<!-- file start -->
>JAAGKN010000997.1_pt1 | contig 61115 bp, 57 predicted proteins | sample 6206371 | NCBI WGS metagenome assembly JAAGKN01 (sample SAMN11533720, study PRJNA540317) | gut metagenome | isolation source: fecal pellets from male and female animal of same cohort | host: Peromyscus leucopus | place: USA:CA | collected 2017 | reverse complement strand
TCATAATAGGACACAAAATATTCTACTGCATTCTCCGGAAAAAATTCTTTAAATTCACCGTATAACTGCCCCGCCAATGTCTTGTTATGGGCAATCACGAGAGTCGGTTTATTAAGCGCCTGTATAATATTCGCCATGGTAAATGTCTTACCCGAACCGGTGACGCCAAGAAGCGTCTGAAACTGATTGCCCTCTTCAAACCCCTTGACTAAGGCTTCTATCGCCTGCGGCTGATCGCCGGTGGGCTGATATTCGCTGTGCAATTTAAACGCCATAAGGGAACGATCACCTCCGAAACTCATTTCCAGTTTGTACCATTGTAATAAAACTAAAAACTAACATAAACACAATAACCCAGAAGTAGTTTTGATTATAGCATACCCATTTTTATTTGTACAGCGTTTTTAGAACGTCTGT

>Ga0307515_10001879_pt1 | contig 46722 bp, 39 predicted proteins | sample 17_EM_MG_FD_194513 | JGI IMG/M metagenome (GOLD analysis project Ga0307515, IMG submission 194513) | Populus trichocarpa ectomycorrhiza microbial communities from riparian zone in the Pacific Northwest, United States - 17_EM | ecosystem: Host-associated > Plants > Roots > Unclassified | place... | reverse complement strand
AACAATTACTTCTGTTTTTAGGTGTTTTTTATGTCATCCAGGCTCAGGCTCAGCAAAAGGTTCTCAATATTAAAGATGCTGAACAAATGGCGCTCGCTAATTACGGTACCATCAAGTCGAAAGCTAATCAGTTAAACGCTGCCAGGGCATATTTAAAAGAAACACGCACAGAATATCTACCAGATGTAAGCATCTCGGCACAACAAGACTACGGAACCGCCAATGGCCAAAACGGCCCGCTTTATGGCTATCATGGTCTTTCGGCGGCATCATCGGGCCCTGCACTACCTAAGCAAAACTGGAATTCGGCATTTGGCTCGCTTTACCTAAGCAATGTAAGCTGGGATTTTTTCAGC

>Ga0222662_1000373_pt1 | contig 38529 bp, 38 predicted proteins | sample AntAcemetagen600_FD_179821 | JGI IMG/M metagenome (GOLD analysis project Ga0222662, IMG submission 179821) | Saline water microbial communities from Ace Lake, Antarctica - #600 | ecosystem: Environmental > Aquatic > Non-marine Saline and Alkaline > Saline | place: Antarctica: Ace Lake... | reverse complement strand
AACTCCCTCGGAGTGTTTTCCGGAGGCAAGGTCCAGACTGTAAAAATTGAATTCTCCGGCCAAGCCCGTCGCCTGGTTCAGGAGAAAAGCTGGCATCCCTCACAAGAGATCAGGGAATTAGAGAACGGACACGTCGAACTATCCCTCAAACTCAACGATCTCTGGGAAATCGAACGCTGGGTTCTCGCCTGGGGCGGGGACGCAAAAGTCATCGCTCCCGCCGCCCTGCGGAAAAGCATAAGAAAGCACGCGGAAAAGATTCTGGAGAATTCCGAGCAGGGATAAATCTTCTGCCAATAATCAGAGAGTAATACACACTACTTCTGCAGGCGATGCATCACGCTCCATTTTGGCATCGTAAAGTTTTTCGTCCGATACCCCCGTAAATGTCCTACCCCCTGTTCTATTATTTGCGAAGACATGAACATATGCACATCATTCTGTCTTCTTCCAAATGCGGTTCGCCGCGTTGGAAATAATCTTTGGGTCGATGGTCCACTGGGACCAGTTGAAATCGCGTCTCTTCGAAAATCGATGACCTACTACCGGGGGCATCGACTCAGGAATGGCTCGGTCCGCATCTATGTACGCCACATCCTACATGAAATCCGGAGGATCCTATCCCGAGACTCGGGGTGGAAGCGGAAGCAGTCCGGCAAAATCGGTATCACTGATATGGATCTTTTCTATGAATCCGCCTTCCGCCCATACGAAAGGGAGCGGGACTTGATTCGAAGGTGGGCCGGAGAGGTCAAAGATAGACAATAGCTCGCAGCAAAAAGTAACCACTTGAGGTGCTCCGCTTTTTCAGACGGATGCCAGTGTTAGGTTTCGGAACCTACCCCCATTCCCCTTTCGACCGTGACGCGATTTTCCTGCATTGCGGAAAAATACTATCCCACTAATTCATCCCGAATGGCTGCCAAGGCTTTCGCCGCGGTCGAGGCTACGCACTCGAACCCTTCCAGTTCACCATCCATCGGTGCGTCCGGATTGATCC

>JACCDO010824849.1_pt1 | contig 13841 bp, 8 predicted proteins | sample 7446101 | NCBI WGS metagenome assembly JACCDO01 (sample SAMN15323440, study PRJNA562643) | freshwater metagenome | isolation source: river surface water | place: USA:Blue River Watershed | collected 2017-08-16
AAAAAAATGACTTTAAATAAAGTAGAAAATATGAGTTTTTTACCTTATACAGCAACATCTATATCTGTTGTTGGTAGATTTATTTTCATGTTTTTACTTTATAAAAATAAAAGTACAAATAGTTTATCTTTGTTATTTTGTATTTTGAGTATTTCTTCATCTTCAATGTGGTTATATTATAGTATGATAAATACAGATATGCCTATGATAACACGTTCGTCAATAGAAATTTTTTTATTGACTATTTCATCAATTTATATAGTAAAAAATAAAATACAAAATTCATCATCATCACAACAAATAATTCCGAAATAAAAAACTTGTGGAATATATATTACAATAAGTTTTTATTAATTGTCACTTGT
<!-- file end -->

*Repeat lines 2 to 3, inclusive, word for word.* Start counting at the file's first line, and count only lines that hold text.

TCATAATAGGACACAAAATATTCTACTGCATTCTCCGGAAAAAATTCTTTAAATTCACCGTATAACTGCCCCGCCAATGTCTTGTTATGGGCAATCACGAGAGTCGGTTTATTAAGCGCCTGTATAATATTCGCCATGGTAAATGTCTTACCCGAACCGGTGACGCCAAGAAGCGTCTGAAACTGATTGCCCTCTTCAAACCCCTTGACTAAGGCTTCTATCGCCTGCGGCTGATCGCCGGTGGGCTGATATTCGCTGTGCAATTTAAACGCCATAAGGGAACGATCACCTCCGAAACTCATTTCCAGTTTGTACCATTGTAATAAAACTAAAAACTAACATAAACACAATAACCCAGAAGTAGTTTTGATTATAGCATACCCATTTTTATTTGTACAGCGTTTTTAGAACGTCTGT

>Ga0307515_10001879_pt1 | contig 46722 bp, 39 predicted proteins | sample 17_EM_MG_FD_194513 | JGI IMG/M metagenome (GOLD analysis project Ga0307515, IMG submission 194513) | Populus trichocarpa ectomycorrhiza microbial communities from riparian zone in the Pacific Northwest, United States - 17_EM | ecosystem: Host-associated > Plants > Roots > Unclassified | place... | reverse complement strand